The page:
Many quartz crystals have visible areas of previous contact with other crystals. Because the other individual crystals in the family grew so close, and the crystals were not on a parallel growth path, the quartz formed in such a way as to compensate for the other's presence in the ordering of molecules.
It may help to picture the way that a tree growing right next to a chain-link fence will, in time, envelope parts of the fence as it grows. In resting one’s finger or thumb on the contact impression of a quartz crystal one may note that the digit enters below the “surface barrier” of the crystal rather than merely resting on the flat face of the stone.
This point of contact is an ideal way to enter and exchange with the vibrational frequency of the quartz crystal in a way with which it was formerly accustomed. The crystal actually compensated in molecular structuring and formed specifically in order to have an exterior member present in that area.
At a glance, this apparent mineral inclusion appears to be calcite, judging by its silvery-whitish color and rhomboid form. Upon closer inspection, however, one may perceive that there is a small opening on the quartz surface, indicating that it is actually a hollow rhombohedral cavity with traces of a reddish clay-like material near the opening.
This type of cavity is known as an "inclusion void" and the example shown in the photo is the natural cast of a calcite mineral that dissolved away during the formative phase of the crystal, leaving a perfect impression of itself inside the optically clear quartz. Often an inclusion void may be entirely enclosed within the quartz host, making positive identification difficult.
Whether an actual mineral inclusion exists within the cavity, or if it is merely an empty void in the form of the mineral that was formerly present, may be difficult to determine. In this particular case the mineral cast is near to the surface of the quartz crystal and the opening to the hollow interior is visible, a clear indication of an inclusion void. "inclusion voids" -Inclusions in Quartz
Himalayan quartz crystals form at breathtaking altitudes, often high above the peaks of all other mountains on Earth. Occurring in conditions very similar to those found in the Alpine regions of Europe, specimens of seldom seen clarity have recently been discovered.
For centuries geologists and mineral enthusiasts in Switzerland, Austria, France and Italy, have collected some of the same rare quartz habits and formations which are now being found in the Himalayas of Nepal and Northern India.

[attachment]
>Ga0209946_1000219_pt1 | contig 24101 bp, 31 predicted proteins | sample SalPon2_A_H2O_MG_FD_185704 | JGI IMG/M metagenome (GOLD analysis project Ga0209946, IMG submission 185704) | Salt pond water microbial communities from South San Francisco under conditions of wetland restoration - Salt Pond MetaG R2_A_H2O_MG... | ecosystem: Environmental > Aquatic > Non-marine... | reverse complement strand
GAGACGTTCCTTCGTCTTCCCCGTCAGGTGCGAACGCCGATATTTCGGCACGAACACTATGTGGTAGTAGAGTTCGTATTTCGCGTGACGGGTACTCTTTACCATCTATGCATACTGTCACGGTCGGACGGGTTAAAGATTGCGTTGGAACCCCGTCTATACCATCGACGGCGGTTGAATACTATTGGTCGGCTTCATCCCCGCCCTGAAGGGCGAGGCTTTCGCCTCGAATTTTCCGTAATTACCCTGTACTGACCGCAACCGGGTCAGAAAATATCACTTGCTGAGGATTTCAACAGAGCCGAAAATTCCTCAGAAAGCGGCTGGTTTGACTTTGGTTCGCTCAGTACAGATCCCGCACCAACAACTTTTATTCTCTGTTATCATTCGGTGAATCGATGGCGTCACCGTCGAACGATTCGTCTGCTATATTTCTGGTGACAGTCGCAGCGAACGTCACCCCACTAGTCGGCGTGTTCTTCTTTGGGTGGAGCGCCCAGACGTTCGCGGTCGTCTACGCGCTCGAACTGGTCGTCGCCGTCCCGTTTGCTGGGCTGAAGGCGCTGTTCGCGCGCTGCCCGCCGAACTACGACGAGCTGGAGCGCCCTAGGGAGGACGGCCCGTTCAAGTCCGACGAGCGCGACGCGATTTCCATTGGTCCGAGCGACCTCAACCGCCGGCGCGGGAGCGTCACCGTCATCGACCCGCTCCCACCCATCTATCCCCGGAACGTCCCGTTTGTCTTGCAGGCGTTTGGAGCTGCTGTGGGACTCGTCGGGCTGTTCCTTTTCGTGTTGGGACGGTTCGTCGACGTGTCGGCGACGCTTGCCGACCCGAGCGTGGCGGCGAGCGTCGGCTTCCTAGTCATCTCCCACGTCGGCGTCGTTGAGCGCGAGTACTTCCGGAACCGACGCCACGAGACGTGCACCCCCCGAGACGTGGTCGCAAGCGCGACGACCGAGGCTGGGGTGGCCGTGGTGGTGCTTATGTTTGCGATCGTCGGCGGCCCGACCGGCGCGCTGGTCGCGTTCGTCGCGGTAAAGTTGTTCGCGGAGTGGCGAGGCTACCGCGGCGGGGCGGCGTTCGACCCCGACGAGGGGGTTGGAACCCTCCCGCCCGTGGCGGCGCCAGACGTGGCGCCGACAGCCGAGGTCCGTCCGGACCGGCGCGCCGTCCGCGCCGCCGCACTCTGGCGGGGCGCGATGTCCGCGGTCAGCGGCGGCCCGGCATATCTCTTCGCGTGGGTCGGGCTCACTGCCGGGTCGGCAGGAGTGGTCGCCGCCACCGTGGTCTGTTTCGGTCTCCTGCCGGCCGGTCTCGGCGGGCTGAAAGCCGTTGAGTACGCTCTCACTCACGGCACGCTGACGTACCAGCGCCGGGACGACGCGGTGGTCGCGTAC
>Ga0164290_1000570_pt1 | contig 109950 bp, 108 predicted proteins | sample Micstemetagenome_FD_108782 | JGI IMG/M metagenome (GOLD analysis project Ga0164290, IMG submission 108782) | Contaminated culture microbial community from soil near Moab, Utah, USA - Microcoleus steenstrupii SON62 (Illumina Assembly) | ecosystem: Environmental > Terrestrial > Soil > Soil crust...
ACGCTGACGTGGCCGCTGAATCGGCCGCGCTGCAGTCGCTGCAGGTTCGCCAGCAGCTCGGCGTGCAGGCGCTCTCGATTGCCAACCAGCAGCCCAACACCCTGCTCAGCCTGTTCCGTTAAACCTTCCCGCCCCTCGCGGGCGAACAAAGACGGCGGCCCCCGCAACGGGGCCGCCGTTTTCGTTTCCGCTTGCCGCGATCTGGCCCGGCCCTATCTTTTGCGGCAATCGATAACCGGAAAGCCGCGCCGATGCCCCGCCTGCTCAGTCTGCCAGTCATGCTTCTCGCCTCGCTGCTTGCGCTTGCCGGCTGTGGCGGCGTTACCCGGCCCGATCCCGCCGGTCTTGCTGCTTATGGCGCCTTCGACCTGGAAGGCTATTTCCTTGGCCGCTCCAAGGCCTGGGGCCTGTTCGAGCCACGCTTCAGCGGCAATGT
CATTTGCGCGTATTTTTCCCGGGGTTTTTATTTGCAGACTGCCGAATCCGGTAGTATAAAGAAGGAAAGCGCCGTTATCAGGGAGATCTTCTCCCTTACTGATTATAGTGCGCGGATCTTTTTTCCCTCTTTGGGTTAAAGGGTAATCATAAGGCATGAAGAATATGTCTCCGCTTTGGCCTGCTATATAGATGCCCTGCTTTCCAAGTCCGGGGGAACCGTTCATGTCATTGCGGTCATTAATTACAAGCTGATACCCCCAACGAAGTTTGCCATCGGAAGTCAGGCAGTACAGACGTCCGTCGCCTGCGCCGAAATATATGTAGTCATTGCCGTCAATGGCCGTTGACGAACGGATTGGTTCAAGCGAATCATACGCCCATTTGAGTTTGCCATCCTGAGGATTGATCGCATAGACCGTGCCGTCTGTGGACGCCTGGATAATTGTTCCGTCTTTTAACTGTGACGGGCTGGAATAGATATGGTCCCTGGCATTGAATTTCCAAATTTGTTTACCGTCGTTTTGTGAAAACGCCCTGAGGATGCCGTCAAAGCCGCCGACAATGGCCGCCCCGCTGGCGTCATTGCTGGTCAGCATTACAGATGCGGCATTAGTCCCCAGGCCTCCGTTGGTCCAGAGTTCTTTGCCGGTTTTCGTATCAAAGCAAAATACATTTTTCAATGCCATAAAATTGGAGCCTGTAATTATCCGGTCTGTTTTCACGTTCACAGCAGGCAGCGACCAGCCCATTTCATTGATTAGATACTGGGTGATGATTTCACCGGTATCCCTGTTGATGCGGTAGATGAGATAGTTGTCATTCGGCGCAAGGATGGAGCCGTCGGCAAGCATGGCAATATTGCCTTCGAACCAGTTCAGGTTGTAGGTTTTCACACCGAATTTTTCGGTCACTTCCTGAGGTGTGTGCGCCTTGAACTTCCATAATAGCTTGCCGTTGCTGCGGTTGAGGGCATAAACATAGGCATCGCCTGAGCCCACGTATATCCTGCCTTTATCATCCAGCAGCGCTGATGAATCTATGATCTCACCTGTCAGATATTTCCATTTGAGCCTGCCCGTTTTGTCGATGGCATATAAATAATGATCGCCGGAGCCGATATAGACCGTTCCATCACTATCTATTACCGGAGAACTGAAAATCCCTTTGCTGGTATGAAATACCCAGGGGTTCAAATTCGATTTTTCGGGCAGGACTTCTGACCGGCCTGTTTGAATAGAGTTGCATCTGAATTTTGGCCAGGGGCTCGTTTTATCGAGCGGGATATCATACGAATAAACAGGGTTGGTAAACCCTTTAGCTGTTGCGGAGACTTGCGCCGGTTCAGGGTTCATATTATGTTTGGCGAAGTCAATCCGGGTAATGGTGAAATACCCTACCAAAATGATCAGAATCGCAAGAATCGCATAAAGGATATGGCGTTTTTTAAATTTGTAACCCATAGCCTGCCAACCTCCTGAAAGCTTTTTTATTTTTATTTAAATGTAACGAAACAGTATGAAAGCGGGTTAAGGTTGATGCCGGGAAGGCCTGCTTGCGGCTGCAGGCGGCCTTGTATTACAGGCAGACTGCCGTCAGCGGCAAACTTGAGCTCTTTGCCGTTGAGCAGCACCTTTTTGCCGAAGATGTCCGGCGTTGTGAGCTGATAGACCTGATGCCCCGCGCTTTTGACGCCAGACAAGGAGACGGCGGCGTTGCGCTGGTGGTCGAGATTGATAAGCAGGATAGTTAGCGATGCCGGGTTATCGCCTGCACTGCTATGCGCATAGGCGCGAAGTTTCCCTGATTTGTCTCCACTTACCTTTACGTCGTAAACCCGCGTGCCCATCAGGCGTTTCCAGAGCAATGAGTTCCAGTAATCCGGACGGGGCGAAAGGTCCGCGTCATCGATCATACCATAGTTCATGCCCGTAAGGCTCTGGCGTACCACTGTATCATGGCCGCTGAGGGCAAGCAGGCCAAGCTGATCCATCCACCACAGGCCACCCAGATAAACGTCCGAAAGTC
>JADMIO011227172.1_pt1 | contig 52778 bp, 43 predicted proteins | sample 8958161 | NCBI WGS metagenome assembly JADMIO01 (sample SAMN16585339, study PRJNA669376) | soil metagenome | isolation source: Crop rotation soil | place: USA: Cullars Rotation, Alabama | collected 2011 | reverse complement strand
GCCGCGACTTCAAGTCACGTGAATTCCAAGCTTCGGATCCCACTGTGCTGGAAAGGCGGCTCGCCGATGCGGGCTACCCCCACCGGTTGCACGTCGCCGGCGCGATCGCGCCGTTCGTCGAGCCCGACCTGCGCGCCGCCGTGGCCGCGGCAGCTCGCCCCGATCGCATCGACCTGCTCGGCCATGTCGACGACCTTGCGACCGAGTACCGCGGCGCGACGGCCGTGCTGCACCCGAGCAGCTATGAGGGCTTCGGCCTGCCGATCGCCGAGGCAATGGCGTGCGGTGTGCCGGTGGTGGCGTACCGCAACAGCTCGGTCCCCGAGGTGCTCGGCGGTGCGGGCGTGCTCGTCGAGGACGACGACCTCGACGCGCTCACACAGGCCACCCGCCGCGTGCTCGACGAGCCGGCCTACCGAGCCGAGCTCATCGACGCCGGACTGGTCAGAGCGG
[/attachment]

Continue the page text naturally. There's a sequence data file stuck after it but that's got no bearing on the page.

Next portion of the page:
Many of these world famous formations and habits of quartz were individually named for the Alpine regions in which they were first discovered and documented, others were later identified by crystal healers and lightworkers. The term for the conditions in which some of these crystals form is “Alpine–type”. The word ‘type’ has been more recently added to the title of this geological rarity to account for it’s discovery in localities other than the Alps of Europe or Switzerland.
Quartz crystals found in Alpine-type clefts, or fissures, are known for their extraordinary clarity, as they have formed in some cases over millions of years, creating prized examples of the highest purity possible in this, the most abundant mineral on Earth.
Not all Himalayan quartz is from Alpine-type clefts and not all Alpine-type clefts produce quartz crystals, further emphasizing the rarity of these special stones. Most Himalayan quartz comes from easier to reach localities at lower altitudes and is far less clean and clear than it’s higher altitude relative, often with a residual coating which proves difficult to remove.
In some western localities the use of explosives to burrow into the hillside is quite a common practice and sadly, many crystals seem to be unearthed before their time and were, in our opinion, not ready to see the light of day.
Venturing to high altitudes in search of these rare gifts of nature has been a lifelong passion and our gratitude is shown in our work. Using only simple hand tools, each of our Himalayan quartz crystal is ecologically collected from Alpine-type clefts or hydrothermal pockets which have been exposed by countless aeons of erosion and tectonic movement.